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Nano-switches in the cell

(Nanowerk News) Mitochondria, best known for their role as cellular power plants, perform numerous vital tasks in the cell. During cell respiration, reactive oxygen species can be formed in mitochondria. If these are present in excess, their high reactivity leads to irreparable damage to important cellular components. This so-called oxidative stress is assumed to play a causal role in many diseases and in ageing processes.
In low concentrations, however, reactive oxygen species can also act as important second messengers in the cell. Here, specific, so-called redox-active thiols in distinct proteins are modified. This type of oxidative modification is reversible and, like a nano-switch, can regulate the function of a protein.
A German-Polish research team led by Prof. Dr. Bettina Warscheid from the University of Freiburg and Prof. Dr. Agnieszka Chacinska from the Centre of New Technologies in Warsaw/Poland has discovered a new mechanism that enables mitochondria with impaired redox balance to regulate the synthesis of new proteins in the cytoplasm. The mitochondria use reactive oxygen species as signal to slow down the cellular protein synthesis machinery.
3D-structure of mitochondria in a budding yeast cell
3D-structure of mitochondria in a budding yeast cell. Labeling with a green fluorescent protein shows that mitochondria form a tight tubular network in the cell. (Image: Stefan Jakobs)
The study was published in the current issue of the scientific journal Nature Communications ("Quantitative proteomics identifies redox switches for global translation modulation by mitochondrially produced reactive oxygen species").
Using quantitative mass spectrometry, Dr. Ida Suppanz from Warscheid's research group first determined the redox state of thiols in thousands of proteins of the baker's yeast Saccharomyces cerevisiae. She discovered so far unknown redox-active thiols in components of the ribosomes at which new proteins are synthesized.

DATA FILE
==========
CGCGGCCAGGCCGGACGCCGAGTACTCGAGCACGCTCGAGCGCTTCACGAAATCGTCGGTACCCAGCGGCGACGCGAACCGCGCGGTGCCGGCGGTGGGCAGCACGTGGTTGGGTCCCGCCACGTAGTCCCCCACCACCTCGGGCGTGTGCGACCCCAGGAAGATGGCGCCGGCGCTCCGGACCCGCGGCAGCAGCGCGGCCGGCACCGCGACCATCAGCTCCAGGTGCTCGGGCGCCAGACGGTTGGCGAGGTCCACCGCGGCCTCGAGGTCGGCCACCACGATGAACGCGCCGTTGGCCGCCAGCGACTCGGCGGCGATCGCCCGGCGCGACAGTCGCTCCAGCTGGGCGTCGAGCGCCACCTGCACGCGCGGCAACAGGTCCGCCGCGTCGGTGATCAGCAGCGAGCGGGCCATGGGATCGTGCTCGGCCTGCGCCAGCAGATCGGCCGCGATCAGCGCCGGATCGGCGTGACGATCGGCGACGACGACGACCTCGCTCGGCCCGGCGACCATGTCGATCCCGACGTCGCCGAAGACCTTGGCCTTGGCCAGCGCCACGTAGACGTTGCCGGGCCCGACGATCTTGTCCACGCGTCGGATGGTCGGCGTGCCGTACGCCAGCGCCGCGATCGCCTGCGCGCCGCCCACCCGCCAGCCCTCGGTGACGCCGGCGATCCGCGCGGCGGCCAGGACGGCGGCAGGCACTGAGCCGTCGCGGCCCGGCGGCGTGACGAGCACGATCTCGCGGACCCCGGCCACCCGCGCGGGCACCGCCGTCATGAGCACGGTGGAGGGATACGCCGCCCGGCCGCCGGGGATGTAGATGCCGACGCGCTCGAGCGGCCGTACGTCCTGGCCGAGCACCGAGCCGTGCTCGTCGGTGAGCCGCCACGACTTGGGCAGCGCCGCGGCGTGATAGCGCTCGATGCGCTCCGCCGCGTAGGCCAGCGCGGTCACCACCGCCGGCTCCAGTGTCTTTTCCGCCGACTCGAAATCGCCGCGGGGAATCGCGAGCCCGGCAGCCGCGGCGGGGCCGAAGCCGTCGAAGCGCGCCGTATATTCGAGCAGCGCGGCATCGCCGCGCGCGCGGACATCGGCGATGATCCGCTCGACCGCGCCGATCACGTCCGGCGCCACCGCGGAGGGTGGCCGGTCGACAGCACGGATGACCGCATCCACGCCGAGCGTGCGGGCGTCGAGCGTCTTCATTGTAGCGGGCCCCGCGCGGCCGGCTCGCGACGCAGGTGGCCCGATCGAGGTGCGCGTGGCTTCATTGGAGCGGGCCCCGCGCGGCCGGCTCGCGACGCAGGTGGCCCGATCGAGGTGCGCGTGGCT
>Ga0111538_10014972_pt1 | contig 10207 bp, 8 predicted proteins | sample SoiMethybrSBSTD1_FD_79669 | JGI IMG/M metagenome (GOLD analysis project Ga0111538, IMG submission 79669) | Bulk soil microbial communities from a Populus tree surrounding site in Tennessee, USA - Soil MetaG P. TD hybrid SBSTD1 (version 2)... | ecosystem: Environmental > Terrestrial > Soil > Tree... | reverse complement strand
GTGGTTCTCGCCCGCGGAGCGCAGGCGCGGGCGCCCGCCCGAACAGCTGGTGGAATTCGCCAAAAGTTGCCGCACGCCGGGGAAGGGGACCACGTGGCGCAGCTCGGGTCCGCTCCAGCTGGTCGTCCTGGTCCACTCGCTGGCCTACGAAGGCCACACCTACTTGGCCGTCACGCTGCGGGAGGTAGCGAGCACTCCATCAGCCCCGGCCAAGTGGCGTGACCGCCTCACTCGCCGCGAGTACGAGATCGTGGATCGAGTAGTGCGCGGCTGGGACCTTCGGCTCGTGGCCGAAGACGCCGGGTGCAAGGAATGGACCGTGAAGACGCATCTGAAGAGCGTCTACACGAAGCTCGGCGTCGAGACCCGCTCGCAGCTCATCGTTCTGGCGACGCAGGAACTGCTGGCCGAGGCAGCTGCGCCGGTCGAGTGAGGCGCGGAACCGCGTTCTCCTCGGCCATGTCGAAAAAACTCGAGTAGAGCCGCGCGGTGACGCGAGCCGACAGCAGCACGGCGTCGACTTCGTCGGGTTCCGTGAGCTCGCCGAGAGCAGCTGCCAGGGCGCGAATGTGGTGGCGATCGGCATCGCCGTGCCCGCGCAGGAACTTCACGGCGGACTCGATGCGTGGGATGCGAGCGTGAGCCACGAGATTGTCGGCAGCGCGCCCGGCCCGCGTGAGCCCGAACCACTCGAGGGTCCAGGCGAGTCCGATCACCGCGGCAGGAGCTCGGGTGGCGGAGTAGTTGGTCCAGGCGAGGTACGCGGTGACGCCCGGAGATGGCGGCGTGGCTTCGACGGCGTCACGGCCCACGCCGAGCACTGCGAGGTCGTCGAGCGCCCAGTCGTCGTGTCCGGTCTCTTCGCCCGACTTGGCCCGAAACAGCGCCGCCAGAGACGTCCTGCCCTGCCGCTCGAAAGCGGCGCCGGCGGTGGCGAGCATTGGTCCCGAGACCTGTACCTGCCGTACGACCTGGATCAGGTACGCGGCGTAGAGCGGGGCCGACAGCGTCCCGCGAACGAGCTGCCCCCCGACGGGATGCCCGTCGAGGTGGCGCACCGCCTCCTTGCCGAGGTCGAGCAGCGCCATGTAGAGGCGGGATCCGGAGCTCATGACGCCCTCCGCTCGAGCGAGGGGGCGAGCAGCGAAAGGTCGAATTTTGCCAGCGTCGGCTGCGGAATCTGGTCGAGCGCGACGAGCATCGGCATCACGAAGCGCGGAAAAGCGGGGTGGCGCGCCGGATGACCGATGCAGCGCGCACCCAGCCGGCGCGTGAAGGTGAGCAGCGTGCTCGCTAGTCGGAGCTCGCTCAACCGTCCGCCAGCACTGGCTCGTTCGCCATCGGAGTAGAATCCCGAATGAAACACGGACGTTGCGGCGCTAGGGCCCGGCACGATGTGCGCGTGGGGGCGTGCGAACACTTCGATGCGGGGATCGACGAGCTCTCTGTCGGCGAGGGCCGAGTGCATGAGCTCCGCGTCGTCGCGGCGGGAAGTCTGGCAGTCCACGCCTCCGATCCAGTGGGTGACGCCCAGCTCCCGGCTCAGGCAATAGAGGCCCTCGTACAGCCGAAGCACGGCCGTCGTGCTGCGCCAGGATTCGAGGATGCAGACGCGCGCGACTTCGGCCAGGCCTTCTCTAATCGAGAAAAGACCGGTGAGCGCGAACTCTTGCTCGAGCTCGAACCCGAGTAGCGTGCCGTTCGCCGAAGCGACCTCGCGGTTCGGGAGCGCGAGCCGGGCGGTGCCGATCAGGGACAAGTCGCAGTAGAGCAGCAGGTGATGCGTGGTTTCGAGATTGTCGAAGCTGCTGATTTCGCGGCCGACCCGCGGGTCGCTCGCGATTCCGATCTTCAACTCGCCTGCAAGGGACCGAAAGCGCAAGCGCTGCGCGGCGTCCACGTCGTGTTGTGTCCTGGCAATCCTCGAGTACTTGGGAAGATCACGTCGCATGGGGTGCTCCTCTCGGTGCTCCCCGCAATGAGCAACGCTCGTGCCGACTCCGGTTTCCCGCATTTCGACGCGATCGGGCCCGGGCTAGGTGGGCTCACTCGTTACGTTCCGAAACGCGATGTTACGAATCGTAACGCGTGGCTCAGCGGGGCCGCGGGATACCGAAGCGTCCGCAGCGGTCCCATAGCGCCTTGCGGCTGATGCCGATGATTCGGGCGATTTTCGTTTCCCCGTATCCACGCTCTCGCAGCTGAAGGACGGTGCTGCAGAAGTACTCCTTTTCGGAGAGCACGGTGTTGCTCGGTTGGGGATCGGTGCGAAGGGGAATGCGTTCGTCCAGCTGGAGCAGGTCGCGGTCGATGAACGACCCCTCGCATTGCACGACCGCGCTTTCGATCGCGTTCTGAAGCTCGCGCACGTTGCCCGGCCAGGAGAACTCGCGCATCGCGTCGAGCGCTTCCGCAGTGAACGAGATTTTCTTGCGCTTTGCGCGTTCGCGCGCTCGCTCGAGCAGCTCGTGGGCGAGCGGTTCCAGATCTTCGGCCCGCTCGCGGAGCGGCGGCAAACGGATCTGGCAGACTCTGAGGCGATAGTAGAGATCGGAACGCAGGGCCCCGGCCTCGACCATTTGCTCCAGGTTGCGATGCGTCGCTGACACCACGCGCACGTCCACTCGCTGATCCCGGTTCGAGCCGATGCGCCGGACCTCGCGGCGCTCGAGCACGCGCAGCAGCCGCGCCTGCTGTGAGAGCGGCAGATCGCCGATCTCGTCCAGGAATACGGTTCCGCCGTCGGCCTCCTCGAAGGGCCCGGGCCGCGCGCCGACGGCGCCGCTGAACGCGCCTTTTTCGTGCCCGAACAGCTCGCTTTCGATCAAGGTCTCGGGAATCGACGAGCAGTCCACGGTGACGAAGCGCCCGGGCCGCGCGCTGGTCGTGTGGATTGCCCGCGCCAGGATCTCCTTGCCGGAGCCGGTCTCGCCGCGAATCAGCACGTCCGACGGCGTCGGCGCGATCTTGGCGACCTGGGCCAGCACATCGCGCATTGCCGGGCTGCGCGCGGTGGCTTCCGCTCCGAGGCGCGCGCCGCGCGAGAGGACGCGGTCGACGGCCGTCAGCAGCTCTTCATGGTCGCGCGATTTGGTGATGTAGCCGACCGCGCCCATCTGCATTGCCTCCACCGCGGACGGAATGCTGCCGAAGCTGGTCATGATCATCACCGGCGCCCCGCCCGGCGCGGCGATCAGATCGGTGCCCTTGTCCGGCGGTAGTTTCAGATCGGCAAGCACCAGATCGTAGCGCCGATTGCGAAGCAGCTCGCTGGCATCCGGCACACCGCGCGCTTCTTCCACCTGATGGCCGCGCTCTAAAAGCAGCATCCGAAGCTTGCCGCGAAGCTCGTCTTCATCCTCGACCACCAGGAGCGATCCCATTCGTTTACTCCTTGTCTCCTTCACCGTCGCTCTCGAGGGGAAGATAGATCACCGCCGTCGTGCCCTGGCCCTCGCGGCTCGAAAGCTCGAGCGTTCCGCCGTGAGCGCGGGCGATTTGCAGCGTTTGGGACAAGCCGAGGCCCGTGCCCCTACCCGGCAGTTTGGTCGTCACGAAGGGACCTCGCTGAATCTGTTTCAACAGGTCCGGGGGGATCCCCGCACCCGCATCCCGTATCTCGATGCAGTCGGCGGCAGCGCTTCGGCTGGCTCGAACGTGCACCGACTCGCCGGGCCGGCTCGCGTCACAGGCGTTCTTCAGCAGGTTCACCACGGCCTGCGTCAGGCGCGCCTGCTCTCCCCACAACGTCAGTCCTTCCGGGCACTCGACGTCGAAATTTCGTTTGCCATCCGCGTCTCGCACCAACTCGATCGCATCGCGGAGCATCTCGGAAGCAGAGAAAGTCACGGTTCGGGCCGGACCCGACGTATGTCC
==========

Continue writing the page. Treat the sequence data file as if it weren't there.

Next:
Dr. Ulrike Topf from Chacinska’s group observed that increased levels of reactive oxygen species inhibit protein synthesis. Using biochemical and cell biological methods, she showed that damaged mitochondria can signal their metabolic state to the protein synthesis machinery via reactive oxygen species and, thereby, slow down cellular protein synthesis.
It is assumed that the temporary reduction of the protein synthesis rate under oxidative stress has a positive effect on the survival of the cells as it is believed to help to restore cellular homeostasis. This also prevents the cell from synthesizing proteins that cannot be taken up by damaged mitochondria, which, as a consequence, accumulate in the cytoplasm and thus need to be degraded.
Researches of Warscheid’s and Chacinska’s teams explained how the cell reacts to such a protein accumulation in 2015 in the journal Nature ("Mistargeted mitochondrial proteins activate a proteostatic response in the cytosol").
Furthermore, the researchers were able to show that this newly discovered regulatory mechanism does not only exist in yeast, but also in human cells. Knowledge on how dysfunctional mitochondria communicate with other cellular components can help to elucidate the mechanisms of age-related and neurodegenerative diseases in the future.
Source: Albert-Ludwigs-Universität Freiburg im Breisgau
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